Fetch the next earlier old shell command
Fetch the next later old shell command (
Begin an incremental regexp search of old shell commands
Fetch the next subsequent command from the history
Fetch one argument from an old shell command
Display the buffer’s history of shell commands in another window
Shell buffers provide a history of previously entered shell
commands. To reuse shell commands from the history, use the editing
commands M-p, M-n, and M-r. These work
similar to the minibuffer history commands (see Minibuffer History), except that they operate within the Shell buffer rather
than the minibuffer, and
M-r in a Shell buffer invokes
incremental search through shell command history.
M-p fetches an earlier shell command to the end of the shell buffer. Successive use of M-p fetches successively earlier shell commands, each replacing any text that was already present as potential shell input. M-n does likewise except that it finds successively more recent shell commands from the buffer. C-UP works like M-p, and C-DOWN like M-n.
The history search command M-r begins an incremental regular expression search of previous shell commands. After typing M-r, start typing the desired string or regular expression; the last matching shell command will be displayed in the current line. Incremental search commands have their usual effects—for instance, C-s and C-r search forward and backward for the next match (see Incremental Search). When you find the desired input, type RET to terminate the search. This puts the input in the command line. Any partial input you were composing before navigating the history list is restored when you go to the beginning or end of the history ring.
Often it is useful to reexecute several successive shell commands that were previously executed in sequence. To do this, first find and reexecute the first command of the sequence. Then type C-c C-x; that will fetch the following command—the one that follows the command you just repeated. Then type RET to reexecute this command. You can reexecute several successive commands by typing C-c C-x RET over and over.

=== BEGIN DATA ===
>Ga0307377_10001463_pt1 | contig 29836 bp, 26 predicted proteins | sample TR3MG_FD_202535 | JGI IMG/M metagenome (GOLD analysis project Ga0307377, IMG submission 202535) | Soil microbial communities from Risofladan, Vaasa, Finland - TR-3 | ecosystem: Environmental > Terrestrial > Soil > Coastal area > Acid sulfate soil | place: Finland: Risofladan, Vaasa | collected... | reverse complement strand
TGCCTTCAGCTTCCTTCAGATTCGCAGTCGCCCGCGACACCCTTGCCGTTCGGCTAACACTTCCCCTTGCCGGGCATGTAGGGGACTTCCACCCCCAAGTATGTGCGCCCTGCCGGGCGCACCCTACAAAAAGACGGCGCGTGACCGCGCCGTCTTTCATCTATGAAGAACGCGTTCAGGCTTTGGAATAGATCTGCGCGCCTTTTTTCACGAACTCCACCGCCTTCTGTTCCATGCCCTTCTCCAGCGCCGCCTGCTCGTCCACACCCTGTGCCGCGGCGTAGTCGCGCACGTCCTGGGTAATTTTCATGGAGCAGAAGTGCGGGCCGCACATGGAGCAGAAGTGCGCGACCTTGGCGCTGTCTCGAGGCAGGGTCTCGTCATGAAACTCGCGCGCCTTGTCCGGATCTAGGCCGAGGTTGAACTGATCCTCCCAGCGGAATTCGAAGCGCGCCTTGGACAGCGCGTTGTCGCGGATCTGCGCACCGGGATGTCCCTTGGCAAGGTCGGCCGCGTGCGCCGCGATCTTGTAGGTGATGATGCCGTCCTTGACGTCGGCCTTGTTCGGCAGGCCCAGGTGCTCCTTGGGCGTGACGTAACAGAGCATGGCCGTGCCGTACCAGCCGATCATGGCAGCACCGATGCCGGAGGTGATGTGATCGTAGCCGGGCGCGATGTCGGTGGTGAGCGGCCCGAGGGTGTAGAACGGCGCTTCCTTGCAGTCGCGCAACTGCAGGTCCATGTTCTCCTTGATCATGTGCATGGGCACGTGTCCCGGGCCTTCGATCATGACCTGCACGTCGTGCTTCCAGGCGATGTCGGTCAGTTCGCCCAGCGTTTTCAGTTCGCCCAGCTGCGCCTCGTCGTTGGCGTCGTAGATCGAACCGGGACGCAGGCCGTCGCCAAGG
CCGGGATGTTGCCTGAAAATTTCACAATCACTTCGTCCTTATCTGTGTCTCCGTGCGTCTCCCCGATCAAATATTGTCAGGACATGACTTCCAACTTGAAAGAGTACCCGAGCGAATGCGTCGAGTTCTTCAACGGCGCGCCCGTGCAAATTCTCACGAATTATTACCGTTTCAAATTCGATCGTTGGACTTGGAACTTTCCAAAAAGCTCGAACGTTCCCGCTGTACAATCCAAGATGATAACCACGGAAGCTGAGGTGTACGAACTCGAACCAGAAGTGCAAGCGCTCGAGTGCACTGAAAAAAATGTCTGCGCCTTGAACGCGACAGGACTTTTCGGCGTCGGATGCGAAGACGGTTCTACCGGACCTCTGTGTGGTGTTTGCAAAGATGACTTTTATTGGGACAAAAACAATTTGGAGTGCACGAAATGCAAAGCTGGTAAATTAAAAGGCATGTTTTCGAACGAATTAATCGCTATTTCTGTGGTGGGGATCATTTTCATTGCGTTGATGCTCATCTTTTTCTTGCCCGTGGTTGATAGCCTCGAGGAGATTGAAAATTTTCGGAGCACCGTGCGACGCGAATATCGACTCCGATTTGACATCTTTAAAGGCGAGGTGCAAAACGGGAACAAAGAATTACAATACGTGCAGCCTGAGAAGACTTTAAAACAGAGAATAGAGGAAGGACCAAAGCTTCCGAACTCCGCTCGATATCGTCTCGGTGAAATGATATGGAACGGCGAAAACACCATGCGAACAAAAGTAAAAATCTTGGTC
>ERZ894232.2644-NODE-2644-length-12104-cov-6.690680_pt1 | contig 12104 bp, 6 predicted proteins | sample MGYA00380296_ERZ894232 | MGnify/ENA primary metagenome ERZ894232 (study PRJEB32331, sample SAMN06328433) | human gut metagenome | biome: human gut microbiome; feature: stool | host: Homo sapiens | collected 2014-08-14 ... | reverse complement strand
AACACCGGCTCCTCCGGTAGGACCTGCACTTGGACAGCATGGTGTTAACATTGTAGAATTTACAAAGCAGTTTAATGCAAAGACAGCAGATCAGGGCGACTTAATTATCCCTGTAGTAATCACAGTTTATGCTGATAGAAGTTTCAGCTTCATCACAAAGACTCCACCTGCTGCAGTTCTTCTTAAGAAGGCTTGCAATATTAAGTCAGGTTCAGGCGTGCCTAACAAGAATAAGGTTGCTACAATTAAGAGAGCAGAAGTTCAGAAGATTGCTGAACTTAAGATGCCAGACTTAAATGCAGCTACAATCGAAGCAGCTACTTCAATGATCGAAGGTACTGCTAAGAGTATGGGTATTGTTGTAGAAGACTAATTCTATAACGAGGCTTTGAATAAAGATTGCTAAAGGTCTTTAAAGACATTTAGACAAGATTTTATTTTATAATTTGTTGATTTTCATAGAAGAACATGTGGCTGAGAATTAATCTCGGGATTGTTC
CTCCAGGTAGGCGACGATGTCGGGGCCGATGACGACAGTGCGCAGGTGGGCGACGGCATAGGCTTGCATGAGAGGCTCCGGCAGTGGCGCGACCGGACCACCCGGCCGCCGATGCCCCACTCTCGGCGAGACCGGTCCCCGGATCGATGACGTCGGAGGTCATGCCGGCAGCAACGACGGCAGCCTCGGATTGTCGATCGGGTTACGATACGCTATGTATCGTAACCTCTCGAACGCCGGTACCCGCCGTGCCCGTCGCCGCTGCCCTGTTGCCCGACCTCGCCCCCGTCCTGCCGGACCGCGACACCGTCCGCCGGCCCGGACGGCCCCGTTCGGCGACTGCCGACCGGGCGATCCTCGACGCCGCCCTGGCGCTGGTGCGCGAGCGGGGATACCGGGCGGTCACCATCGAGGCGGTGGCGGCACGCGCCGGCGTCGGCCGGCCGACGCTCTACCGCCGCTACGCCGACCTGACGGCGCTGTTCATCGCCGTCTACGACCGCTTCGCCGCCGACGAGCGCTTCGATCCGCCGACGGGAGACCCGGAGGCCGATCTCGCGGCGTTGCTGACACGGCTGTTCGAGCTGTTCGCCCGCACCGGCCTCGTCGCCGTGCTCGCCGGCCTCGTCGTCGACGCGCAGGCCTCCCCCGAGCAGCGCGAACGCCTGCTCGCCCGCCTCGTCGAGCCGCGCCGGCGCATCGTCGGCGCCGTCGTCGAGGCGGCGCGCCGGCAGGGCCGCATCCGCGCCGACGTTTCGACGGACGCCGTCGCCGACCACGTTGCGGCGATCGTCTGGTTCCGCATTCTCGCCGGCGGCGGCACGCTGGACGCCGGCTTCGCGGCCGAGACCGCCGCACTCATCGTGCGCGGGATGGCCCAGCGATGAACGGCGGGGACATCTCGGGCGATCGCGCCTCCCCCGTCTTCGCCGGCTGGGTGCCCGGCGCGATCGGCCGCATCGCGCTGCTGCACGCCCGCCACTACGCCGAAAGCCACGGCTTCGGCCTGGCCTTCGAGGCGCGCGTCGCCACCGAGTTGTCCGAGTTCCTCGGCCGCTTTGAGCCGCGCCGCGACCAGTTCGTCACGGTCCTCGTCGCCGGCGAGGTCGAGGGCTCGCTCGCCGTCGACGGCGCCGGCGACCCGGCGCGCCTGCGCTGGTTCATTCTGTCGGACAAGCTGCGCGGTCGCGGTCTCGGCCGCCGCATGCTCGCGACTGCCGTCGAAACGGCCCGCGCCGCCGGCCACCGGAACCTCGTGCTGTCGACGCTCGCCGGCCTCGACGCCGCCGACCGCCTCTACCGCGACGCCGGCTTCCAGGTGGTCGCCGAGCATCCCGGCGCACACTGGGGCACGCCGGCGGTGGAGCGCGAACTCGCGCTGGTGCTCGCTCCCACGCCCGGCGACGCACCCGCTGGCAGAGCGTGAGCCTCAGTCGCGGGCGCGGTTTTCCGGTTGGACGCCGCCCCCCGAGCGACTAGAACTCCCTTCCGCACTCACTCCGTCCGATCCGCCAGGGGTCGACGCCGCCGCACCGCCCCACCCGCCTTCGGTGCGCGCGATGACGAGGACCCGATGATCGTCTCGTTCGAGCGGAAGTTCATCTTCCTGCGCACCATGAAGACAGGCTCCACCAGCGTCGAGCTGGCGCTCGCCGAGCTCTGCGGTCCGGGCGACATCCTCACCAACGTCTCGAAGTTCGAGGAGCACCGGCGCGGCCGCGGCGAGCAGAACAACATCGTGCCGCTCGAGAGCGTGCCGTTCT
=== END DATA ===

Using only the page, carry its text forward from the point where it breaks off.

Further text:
The command C-c . (
copies an individual argument from a previous command, like
ESC . in Bash and
zsh. The simplest use
copies the last argument from the previous shell command. With a
prefix argument n, it copies the nth argument instead.
Repeating C-c . copies from an earlier shell commands, always
using the same value of n (don’t give a prefix argument when
you repeat the C-c . command).
If you set
comint-insert-previous-argument-from-end to a
nil value, C-c . will instead copy the nth
argument counting from the last one; this emulates ESC .
These commands get the text of previous shell commands from a special history list, not from the shell buffer itself. Thus, editing the shell buffer, or even killing large parts of it, does not affect the history that these commands access.
Some shells store their command histories in files so that you can refer to commands from previous shell sessions. Emacs reads the command history file for your chosen shell, to initialize its own command history. The file name is ~/.bash_history for bash, ~/.sh_history for ksh, and ~/.history for other shells.
If you run the shell on a remote host, this setting might be
overwritten by the variable
tramp-histfile-override. It is
recommended to set this variable to